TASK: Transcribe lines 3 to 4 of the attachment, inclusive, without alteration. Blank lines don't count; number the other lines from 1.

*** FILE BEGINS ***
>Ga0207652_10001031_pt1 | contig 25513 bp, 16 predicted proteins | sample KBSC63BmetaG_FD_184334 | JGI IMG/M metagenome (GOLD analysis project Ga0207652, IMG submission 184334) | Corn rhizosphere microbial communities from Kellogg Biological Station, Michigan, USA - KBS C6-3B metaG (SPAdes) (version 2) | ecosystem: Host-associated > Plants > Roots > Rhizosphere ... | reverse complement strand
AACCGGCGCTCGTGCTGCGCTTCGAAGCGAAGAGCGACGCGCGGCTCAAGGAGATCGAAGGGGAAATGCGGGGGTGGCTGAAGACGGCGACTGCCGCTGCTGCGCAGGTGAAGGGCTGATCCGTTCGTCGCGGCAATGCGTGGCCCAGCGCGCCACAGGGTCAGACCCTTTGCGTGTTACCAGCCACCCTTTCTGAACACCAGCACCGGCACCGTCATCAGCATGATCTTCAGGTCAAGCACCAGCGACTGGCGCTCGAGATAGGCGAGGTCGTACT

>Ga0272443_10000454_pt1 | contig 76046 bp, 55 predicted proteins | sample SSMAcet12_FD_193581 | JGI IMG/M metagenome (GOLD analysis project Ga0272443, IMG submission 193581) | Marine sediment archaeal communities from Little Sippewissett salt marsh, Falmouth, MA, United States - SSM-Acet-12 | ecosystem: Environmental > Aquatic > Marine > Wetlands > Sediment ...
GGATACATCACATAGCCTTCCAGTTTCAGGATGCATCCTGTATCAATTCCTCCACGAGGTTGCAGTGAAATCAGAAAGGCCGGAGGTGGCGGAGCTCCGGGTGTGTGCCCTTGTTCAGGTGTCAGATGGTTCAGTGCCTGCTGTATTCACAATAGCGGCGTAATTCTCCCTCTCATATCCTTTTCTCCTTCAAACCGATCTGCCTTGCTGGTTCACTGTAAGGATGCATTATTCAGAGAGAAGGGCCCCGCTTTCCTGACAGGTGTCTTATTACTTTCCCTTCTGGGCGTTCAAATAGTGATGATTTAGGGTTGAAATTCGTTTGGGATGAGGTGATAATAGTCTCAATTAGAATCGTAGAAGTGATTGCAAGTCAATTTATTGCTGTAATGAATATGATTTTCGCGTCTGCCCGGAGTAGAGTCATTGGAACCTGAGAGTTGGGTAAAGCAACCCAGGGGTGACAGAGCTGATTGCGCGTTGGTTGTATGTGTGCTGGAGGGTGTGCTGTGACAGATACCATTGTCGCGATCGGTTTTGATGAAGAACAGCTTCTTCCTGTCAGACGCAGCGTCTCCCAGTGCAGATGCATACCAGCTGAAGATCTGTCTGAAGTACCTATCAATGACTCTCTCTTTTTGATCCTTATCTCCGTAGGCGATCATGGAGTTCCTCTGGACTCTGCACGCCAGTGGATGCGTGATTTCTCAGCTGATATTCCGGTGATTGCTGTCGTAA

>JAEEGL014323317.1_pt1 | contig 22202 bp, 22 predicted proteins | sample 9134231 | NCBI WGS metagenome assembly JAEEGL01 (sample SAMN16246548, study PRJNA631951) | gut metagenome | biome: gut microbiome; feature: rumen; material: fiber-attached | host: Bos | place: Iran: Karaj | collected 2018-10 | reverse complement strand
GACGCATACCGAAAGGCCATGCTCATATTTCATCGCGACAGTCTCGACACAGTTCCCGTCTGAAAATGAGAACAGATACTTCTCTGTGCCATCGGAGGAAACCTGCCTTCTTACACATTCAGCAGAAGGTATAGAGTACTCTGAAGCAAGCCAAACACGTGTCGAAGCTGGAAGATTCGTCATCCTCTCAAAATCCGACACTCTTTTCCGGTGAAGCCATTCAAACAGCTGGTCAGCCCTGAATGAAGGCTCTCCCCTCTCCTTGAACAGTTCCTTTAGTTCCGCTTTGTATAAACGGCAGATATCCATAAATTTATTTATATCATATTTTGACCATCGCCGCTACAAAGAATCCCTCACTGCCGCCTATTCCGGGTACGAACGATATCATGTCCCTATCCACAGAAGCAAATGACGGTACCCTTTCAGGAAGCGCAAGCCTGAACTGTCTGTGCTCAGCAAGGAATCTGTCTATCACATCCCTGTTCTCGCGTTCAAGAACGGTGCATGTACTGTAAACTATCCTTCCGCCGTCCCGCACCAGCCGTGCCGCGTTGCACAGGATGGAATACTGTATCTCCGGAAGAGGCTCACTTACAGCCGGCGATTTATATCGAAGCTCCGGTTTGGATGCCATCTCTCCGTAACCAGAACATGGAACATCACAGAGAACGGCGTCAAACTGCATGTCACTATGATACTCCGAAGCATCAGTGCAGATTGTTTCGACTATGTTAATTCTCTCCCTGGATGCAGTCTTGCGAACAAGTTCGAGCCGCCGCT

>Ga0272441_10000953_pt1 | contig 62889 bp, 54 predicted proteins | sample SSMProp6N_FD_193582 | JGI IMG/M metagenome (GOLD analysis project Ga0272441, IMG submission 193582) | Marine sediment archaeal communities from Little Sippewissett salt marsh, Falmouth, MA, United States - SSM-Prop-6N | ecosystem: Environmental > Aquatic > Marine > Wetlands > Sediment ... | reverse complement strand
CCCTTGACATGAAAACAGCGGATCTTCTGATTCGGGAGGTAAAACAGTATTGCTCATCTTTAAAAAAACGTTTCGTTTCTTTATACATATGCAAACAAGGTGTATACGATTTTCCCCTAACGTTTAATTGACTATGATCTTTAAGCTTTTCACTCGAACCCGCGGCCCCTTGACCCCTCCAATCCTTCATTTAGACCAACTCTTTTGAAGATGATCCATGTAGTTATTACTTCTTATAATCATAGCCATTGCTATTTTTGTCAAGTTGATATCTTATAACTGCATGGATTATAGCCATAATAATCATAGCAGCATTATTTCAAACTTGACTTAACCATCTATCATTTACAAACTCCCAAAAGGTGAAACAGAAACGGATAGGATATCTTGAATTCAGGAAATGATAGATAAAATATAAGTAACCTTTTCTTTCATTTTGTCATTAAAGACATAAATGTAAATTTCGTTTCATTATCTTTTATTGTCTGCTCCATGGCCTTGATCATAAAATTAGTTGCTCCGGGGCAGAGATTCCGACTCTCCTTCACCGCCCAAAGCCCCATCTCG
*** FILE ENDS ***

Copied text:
>Ga0272443_10000454_pt1 | contig 76046 bp, 55 predicted proteins | sample SSMAcet12_FD_193581 | JGI IMG/M metagenome (GOLD analysis project Ga0272443, IMG submission 193581) | Marine sediment archaeal communities from Little Sippewissett salt marsh, Falmouth, MA, United States - SSM-Acet-12 | ecosystem: Environmental > Aquatic > Marine > Wetlands > Sediment ...
GGATACATCACATAGCCTTCCAGTTTCAGGATGCATCCTGTATCAATTCCTCCACGAGGTTGCAGTGAAATCAGAAAGGCCGGAGGTGGCGGAGCTCCGGGTGTGTGCCCTTGTTCAGGTGTCAGATGGTTCAGTGCCTGCTGTATTCACAATAGCGGCGTAATTCTCCCTCTCATATCCTTTTCTCCTTCAAACCGATCTGCCTTGCTGGTTCACTGTAAGGATGCATTATTCAGAGAGAAGGGCCCCGCTTTCCTGACAGGTGTCTTATTACTTTCCCTTCTGGGCGTTCAAATAGTGATGATTTAGGGTTGAAATTCGTTTGGGATGAGGTGATAATAGTCTCAATTAGAATCGTAGAAGTGATTGCAAGTCAATTTATTGCTGTAATGAATATGATTTTCGCGTCTGCCCGGAGTAGAGTCATTGGAACCTGAGAGTTGGGTAAAGCAACCCAGGGGTGACAGAGCTGATTGCGCGTTGGTTGTATGTGTGCTGGAGGGTGTGCTGTGACAGATACCATTGTCGCGATCGGTTTTGATGAAGAACAGCTTCTTCCTGTCAGACGCAGCGTCTCCCAGTGCAGATGCATACCAGCTGAAGATCTGTCTGAAGTACCTATCAATGACTCTCTCTTTTTGATCCTTATCTCCGTAGGCGATCATGGAGTTCCTCTGGACTCTGCACGCCAGTGGATGCGTGATTTCTCAGCTGATATTCCGGTGATTGCTGTCGTAA